Gail Allen is a classically trained artist living in New Hampshire, USA, who sculpts, paints and creates custom designed landscapes, murals and event products.
Please click here to view my painting gallery site:
Gail M. Allen Fine Art

If you like my work, but are not ready to purchase a painting,
you may purchase fine art prints or cards with my paintings on them at my site: Gail Allen Contemporary Fine Art (Print and Card Shop)

Sunday, May 2, 2010

More Information on working with Acrylic "Skins" and Substrates

More on the creation of the acrylic "skins" I had mentioned in the last post. I tried making a basic black and white copy of one section, of one of my paintings on regular copy paper, basically making a regular copy. It did not have strong contrast, so it didn't work as well as my second one, which had much stronger contrast. Then, I also did a very strong three color copy, RBG, on Cannon Fine Art Museum Etching paper. I coated all three with Golden's Glass Bead Gel, (which I also used in the painting The Flow of Creativity). To coat them, I used a palette knife to get a smooth surface. They dried overnight, then were soaked in water for a few minutes. This loosens the paper backing and helps to make it peel off, much like wallpaper. Using a sponge, I gently rubbed off the layers of paper, until what was left was a thick skin that had lifted the image from the paper.These skins are time consuming for sure, but I find them also quite engaging. I then apply the skin to my painting, with Gel medium and texture and paint over it, leaving parts exposed. These "skins" can be cut, ripped,or even put on three dimensional pieces because they are flexible.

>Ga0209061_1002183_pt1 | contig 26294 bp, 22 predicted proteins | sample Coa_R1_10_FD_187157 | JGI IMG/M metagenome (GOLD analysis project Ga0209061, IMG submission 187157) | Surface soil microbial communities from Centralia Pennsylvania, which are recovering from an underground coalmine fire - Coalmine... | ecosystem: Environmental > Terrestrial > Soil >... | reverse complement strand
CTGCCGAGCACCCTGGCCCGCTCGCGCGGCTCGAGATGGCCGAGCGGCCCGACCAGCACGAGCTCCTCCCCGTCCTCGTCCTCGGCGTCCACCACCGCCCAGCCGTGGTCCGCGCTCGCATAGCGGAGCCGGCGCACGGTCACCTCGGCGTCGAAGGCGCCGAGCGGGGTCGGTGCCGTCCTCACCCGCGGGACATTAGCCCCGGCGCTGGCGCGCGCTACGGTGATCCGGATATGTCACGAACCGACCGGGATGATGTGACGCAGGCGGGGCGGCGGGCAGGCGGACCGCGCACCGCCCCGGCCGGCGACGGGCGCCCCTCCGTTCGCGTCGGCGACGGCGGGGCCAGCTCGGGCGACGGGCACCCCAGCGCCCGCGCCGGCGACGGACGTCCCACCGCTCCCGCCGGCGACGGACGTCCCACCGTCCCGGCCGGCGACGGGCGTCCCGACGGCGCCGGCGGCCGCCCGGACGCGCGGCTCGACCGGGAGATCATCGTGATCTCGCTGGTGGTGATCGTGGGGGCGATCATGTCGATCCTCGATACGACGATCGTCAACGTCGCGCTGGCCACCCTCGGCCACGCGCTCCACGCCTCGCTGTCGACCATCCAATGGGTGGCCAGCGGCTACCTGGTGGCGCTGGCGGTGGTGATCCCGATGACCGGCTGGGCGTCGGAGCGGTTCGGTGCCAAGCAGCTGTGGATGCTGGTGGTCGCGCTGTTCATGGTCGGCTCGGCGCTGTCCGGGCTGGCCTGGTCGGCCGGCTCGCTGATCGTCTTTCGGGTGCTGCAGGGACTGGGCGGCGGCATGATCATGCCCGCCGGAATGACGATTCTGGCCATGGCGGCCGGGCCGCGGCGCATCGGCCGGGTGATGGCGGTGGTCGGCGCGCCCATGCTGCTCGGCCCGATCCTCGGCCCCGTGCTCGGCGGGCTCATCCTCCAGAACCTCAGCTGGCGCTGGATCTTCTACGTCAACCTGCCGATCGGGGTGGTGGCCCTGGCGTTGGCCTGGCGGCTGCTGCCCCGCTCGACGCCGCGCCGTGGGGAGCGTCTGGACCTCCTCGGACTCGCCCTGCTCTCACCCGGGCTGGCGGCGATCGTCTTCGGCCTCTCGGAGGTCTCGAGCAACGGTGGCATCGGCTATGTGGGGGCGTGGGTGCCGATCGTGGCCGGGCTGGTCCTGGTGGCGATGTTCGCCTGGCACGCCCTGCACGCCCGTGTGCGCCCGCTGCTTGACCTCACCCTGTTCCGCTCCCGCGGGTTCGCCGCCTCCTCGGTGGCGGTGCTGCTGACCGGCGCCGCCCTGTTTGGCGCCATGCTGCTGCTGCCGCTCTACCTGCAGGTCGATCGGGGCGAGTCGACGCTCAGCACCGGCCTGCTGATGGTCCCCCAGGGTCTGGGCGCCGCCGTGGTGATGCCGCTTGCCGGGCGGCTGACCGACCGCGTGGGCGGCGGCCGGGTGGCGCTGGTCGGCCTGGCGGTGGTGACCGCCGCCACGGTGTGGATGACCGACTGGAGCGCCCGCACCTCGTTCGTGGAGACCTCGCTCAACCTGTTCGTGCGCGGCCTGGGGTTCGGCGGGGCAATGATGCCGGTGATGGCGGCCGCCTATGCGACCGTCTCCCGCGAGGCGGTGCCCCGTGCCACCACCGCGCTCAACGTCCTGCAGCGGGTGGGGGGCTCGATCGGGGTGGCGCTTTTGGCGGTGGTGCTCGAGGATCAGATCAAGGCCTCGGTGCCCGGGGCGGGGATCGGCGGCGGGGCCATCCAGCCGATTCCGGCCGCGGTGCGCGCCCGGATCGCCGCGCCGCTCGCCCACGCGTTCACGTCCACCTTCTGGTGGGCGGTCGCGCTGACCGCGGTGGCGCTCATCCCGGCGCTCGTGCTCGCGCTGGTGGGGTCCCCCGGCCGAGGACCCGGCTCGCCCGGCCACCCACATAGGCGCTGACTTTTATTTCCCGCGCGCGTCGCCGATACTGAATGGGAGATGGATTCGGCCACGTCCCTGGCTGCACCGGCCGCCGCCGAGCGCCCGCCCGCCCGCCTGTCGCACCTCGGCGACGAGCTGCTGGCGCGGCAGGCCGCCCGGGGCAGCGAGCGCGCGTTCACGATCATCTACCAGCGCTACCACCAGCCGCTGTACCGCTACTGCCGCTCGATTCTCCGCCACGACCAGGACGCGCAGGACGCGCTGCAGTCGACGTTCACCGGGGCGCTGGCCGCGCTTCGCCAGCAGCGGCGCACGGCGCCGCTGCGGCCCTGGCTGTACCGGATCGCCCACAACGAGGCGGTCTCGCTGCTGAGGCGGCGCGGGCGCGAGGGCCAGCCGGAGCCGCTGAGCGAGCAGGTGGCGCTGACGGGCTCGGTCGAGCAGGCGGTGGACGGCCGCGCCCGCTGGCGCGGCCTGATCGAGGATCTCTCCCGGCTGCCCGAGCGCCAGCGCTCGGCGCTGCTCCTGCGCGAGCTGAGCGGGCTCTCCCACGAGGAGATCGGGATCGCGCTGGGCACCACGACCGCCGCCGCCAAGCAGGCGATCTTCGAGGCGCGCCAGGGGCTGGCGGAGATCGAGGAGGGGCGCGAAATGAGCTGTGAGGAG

For more information on how to create and work with substrates and acrylic gels, Golden Paints has an excellent site : Golden Paints/ Mix More Media/Acrylic substrates
 Recently, Robert Genn of Painter's Keys fame wrote about "The Next Big Thing" in the art world.  My feeling is that for me as an artist, I keep evolving using new styles and techniques until I find one that inspires me so much, I will want to continue to work in that technique. Being trained as a commercial artist and illustrator, as well as doing graphic design, I have learned to use many mediums to solve a particular need for getting my point across, in the best way I know how. Now that I paint larger paintings, I am trying to develop a style that leaves the viewer wanting to look at all the layers again and again, and seeing something slightly different each time it is viewed. The push - pull of which layer to look at first is what I feel engages the viewer. I would appreciate hearing your thoughts.
Post a Comment